params.Append(", ")
    End If

    params.AppendFormat("{0} {1}", item.Type.AsFullName(), item.FullName)
Next

Here is an interesting bit. We then query the CodeFunction object. We peel each parameter from the Parameters collection, and build up a string based on the type and the name of each one.

So if our function prototype is void EatBiscuits(int amount, bool unwrapFirst);, we’re currently building up the int amount, bool unwrapFirst part.

Dim funcBody As StringBuilder
funcBody = New StringBuilder()

funcBody.AppendFormat("{0} {1}({2})", _
  func.Type.AsFullName(), func.FullName, params.ToString())

Next we find the function name and its return type, and build that part of the string up. Then we add the parameters that were discovered earlier. The key part to this is the func.FullName. This will find the class name(s) and namespace(s) so we are fully qualifying the implementation function name.

We can also discard qualifiers suck as virtual and static.

If (func.FunctionKind And vsCMFunction.vsCMFunctionConstant) Then
   funcBody.Append(" const")
End If

But what we do need to check for is for const member functions, and append const to it if that if needed.

funcBody.AppendLine()
funcBody.AppendLine("{")
funcBody.Append("}")

And here the function body is created. You can tweak this if you want the { at the end of your function declaration instead of on a new line, but that all depends on if you’re strange or not. I like to follow the ethereal WebBiscuit Coding Standards and give the curly braces a line of their own.

ToggleBetweenHeaderAndSource()

DTE.ActiveDocument.Selection.EndOfDocument()
DTE.ActiveDocument.Selection.NewLine(2)

Now we call the macro to flip to cpp definition, move to the end of the document and pop in a couple of blank lines. I admit the two here is completely arbitrary and maybe flawed. If you have 20 blank lines at the end of your file this is going to start 22 lines down. Maybe you can improve this.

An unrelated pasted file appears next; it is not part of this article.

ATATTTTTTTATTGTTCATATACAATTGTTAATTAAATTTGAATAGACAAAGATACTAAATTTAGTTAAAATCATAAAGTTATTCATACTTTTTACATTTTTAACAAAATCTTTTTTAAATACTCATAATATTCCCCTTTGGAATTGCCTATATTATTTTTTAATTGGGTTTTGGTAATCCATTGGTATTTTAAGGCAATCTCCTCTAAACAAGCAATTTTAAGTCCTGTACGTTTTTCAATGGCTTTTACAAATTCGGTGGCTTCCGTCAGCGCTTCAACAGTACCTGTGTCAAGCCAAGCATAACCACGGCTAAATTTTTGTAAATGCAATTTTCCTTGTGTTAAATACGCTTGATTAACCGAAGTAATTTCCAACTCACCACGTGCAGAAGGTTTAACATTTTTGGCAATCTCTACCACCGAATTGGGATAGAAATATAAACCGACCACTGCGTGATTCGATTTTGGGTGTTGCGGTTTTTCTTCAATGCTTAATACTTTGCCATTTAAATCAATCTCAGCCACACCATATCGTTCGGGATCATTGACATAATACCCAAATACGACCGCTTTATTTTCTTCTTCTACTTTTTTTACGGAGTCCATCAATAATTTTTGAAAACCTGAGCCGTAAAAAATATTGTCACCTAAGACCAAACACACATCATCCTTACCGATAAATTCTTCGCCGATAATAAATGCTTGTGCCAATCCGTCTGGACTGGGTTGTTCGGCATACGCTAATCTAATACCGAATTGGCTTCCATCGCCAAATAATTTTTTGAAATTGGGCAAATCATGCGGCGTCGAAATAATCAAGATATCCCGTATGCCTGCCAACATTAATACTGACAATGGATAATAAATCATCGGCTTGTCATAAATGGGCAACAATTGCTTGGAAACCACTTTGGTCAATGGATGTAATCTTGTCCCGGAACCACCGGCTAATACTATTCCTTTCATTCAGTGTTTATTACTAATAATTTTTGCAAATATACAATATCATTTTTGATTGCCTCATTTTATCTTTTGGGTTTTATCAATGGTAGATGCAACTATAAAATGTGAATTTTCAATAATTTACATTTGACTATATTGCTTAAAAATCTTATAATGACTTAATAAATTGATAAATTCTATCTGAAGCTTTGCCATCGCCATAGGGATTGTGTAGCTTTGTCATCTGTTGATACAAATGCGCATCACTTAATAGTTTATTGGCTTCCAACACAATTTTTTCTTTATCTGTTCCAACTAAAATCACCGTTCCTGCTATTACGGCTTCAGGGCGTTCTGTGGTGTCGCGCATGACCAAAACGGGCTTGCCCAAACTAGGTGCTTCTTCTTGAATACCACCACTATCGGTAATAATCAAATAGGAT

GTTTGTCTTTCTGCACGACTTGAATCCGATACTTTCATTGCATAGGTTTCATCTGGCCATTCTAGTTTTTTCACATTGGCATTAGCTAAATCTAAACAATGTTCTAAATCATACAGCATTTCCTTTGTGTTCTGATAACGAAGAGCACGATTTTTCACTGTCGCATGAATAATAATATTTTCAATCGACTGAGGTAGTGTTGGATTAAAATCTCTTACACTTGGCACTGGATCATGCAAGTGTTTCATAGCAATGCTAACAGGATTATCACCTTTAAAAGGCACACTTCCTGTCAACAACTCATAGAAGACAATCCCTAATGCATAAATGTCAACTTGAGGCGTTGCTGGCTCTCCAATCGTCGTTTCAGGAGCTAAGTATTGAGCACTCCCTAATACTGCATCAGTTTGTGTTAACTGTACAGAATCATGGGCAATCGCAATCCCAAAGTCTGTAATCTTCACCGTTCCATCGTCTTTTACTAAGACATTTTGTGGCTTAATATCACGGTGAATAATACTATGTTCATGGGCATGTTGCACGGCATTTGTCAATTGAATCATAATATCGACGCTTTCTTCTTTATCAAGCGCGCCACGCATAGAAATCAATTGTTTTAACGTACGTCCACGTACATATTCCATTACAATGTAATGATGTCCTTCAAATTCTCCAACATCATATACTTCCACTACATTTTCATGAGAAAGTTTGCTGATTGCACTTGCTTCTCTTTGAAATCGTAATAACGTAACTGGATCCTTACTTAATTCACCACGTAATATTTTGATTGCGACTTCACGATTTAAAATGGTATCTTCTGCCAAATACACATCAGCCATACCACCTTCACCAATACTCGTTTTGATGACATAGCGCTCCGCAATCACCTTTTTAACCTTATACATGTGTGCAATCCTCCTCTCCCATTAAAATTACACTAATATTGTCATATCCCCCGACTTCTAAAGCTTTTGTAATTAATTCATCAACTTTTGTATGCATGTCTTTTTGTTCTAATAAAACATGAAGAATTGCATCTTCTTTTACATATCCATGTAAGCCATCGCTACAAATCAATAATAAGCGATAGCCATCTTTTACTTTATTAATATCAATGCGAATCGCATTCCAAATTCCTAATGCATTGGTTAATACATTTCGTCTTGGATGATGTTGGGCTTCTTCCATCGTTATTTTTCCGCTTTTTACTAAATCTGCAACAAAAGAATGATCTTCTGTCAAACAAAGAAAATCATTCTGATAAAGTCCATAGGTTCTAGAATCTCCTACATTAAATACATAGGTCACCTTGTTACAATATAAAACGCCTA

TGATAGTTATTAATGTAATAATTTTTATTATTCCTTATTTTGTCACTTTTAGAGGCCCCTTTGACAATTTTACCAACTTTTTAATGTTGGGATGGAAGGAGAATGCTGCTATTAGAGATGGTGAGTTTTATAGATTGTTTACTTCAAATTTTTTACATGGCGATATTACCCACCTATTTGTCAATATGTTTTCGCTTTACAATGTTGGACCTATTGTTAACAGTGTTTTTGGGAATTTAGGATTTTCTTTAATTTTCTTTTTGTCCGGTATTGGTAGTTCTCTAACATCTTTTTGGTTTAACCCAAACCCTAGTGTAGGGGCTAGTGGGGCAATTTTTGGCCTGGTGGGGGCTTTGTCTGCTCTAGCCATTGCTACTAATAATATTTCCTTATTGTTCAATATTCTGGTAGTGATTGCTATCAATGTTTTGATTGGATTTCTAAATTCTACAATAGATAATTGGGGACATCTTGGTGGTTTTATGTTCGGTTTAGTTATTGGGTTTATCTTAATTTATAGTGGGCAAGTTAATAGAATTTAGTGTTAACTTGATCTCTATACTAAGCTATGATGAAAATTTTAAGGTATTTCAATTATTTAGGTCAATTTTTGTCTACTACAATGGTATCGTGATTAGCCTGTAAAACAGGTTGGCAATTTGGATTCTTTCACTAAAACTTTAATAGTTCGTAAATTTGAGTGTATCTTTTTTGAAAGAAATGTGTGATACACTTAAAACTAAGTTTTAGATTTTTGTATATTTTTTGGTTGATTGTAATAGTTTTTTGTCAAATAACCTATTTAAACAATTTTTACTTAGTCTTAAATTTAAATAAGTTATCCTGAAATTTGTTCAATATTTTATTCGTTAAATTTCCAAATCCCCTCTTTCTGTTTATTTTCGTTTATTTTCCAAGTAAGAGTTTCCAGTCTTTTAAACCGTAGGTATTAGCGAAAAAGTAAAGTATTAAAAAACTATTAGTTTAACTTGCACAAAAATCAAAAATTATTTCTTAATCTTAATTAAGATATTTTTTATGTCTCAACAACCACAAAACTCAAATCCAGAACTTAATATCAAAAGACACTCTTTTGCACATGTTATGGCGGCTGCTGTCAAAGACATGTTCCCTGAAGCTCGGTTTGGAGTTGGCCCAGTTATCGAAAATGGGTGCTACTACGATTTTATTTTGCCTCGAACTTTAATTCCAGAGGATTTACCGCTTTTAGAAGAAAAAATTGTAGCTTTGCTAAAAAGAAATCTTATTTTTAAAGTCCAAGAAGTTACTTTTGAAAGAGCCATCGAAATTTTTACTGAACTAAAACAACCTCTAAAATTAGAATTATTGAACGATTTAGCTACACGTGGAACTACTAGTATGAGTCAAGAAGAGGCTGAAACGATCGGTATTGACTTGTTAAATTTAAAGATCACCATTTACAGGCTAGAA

DTE.ActiveDocument.Selection.Text = funcBody.ToString()

DTE.ActiveDocument.Selection.LineUp()
DTE.ActiveDocument.Selection.NewLine(1)

Last bit now, and the most satisfying. We place our function body string into the current location in the cpp file. We then move the cursor up one line (because the cursor is currently at one character past the closing brace). And then one blank line is inserted, so typing can begin directly into this body.

Time saved:  at least 10 seconds
Time spent writing macro and blog article:  ages
Biscuits eaten:  lots

I am not complaining. I learned a lot and this macro is seriously useful. Those few seconds can be crucial when you’re in the programming zone!

Things I don’t like

If you have a class in a namespace, generating the full name will qualify it as: namespace::classname::functionname. I see that Visual Assist does the same though, so maybe that is okay.

Limitations

  • It doesn’t yet work cleanly for constructors or destructors. It puts a void at the beginning. Ideas welcome.
  • The macro does not work if you are writing a stand-alone function. Currently the function definition has to be in a class. We’ll fix that in a later installment. 

License

This article, along with any associated source code and files, is licensed under The Code Project Open License (CPOL)